Dr Brian G. Weinshenker envisions the future management of neuromyelitis optica spectrum disorders based on his involvement in research programs and treatment advances occurring in neurology.
June Halper, MSN, APN-C, MSCN, FAAN: Dr Weinshenker, you’ve lived through the past decade and a half, watching major changes in a disease that was unknown. Where do you see the next several years, and how do you feel about the work you’ve done and the wonderful accomplishments you’ve overseen?
Brian Weinshenker, MD: When I got into neuromyelitis optica and became interested in it, I didn’t foresee the kinds of advances that would occur. I was very fortunate to catch the interest of Dr [Vanda] Lennon, who is a brilliant, clinically focused neuroimmunologist. She was particularly struck because she always felt that multiple sclerosis wasn’t a single condition. We diagnosed multiple sclerosis when patients had multiple episodes over time, and I thought, “That’s not going to be a satisfactory way to define this disease.” That said, we can’t diagnose MS [multiple sclerosis] in this way. We need to consider other things. Dr Lennon was able to discover, in some of my patients, this biomarker, which turned out to be very specific. It heralded a start of recognizing how MS is played heterogeneous.
There are other antibody markers that identify other conditions, like MOG [myelin oligodendrocyte glycoprotein]–associated disease, which can look very much like this neuromyelitis optica. That’s going to be a big part of the future, further dissecting multiple sclerosis, looking for more specific antibody markers, and recognizing small differences in severity. This may be a clue that we’re dealing with a different condition. We have to consolidate the gains that we’ve achieved with these new therapies. They’re going to be very helpful, obviously looking into the future. This has been another of the major focuses of the Guthy-Jackson vision. Is it that all these drugs still pose some risk of infection? Now that we know what the specific target is in neuromyelitis optica and we have more biological tools, it would be nice in a target-specific or antigen-specific way to suppress this disease.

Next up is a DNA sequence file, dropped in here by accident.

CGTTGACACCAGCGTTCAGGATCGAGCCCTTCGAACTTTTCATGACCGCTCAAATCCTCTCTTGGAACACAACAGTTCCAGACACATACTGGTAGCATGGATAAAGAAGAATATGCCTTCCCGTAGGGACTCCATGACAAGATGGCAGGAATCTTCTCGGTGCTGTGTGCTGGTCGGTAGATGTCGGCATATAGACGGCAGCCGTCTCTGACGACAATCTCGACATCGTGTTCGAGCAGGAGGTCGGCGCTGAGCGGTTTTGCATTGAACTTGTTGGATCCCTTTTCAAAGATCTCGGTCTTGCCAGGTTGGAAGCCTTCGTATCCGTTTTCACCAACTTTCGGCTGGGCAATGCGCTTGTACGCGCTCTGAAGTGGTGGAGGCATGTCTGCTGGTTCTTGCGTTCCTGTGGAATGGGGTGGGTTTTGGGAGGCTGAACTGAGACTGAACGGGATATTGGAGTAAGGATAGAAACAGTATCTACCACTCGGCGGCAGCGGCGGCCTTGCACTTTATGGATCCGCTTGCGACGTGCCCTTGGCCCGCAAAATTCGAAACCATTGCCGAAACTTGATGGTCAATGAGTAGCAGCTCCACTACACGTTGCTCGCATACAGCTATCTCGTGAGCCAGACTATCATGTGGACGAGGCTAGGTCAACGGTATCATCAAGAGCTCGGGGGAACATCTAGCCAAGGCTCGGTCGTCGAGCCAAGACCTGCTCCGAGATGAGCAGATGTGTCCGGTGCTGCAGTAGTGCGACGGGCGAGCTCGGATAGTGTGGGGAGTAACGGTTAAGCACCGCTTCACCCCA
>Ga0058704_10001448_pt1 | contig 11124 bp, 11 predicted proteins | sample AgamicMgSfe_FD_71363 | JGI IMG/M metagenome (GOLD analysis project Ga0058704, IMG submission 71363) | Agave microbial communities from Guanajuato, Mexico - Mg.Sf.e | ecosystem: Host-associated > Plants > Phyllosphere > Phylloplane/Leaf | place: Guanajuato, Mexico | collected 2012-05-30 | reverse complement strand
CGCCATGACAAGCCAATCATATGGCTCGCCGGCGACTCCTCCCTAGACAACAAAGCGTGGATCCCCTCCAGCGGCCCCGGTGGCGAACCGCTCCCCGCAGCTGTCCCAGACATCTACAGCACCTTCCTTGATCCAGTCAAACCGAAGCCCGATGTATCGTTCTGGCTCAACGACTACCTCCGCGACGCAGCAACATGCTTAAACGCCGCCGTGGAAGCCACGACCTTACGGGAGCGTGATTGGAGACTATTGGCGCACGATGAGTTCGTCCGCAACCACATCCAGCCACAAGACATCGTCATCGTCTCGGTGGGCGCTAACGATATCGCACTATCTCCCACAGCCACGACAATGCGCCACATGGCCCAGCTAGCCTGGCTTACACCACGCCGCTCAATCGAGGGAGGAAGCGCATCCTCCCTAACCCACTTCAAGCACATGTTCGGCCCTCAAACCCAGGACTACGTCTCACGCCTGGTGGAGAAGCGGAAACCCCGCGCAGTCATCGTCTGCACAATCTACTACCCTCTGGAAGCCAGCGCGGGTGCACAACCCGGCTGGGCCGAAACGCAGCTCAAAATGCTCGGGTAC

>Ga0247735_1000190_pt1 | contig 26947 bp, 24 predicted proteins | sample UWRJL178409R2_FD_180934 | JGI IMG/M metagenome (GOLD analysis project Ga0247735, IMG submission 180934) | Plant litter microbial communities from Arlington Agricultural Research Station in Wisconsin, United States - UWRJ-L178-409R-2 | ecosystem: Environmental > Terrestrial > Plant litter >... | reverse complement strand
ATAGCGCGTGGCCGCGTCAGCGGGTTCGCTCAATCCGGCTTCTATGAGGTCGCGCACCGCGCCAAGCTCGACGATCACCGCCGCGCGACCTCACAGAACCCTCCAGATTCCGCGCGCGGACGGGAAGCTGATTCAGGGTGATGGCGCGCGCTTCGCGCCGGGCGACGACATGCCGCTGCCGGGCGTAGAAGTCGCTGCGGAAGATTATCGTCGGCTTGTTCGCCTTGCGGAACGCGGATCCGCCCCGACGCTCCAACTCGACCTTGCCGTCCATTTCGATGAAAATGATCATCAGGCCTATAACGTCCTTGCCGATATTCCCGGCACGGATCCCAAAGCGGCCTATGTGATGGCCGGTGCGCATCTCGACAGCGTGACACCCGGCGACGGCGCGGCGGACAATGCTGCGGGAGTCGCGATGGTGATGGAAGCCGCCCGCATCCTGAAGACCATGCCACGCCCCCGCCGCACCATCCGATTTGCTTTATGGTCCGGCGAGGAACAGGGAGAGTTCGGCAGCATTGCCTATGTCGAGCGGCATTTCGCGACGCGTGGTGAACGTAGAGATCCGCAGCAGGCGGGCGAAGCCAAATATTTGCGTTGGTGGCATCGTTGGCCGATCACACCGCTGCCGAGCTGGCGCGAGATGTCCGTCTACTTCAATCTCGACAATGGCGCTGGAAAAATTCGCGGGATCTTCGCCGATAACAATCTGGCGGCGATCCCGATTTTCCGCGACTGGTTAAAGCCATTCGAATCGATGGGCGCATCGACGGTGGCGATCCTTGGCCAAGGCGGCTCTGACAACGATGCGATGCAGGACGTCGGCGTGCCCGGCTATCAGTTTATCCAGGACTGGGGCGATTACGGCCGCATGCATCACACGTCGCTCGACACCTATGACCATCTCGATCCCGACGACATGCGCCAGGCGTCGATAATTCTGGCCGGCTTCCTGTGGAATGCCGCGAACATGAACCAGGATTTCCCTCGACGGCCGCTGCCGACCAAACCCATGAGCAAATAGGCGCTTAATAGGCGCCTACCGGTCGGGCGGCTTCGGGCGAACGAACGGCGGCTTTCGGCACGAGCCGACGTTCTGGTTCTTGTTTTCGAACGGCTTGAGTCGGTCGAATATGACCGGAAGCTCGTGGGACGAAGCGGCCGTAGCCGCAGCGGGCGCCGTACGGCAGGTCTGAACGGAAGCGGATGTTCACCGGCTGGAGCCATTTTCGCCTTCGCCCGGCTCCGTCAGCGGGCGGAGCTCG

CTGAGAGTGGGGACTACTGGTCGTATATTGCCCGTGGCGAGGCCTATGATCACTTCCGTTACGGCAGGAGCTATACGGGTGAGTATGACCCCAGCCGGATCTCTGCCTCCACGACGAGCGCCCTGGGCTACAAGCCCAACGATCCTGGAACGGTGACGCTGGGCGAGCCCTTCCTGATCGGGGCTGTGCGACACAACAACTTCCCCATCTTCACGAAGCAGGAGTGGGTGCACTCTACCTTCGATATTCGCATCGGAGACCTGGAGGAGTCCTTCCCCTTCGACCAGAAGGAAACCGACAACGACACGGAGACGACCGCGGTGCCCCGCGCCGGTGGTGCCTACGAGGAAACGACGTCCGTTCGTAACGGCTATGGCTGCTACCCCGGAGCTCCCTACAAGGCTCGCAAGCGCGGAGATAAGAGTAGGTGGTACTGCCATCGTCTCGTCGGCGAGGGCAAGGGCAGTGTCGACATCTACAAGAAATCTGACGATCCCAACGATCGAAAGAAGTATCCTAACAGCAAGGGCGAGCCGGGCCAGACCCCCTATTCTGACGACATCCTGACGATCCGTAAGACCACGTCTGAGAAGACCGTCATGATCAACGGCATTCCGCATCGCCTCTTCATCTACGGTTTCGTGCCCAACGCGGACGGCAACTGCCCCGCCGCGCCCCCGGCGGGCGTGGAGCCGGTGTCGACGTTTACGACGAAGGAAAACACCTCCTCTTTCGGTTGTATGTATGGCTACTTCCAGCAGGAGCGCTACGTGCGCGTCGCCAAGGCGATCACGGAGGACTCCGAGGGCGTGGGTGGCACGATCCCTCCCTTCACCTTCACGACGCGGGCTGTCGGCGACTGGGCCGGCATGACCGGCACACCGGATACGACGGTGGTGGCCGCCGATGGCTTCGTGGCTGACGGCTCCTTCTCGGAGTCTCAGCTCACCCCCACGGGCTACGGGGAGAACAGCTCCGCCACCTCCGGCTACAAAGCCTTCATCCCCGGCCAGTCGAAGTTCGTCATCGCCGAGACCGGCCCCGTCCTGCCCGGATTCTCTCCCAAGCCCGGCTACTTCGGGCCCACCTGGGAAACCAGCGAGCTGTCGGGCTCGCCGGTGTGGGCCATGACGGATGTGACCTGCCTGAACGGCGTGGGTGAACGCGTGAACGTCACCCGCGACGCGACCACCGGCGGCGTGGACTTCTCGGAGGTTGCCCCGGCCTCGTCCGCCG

There has been a focus on developing what we call tolerance by getting the immune system to accept, say, this protein, aquaporin 4, which we know is the target in neuromyelitis optica. How can we get the immune system to accept it and ignore it, instead of attack it? Without going through all the details, various ways of manipulating the immune system may offer some advantages. In the long run, we hope that this more specific treatment will be even more effective or perhaps safer. The more targeted we can make our treatments, the safer they seem to be. That will be part of the vision for the future.
June Halper, MSN, APN-C, MSCN, FAAN: This was a wonderful opportunity to meet all of you and work together on this exciting broadcast. It’s very gratifying that we’ve lived through an era of such change. I’d like to thank our viewers for joining us. Neurology Live® Cure Connections® is 1 of a series of programs that I’ve been honored to be involved in.
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Transcript edited for clarity.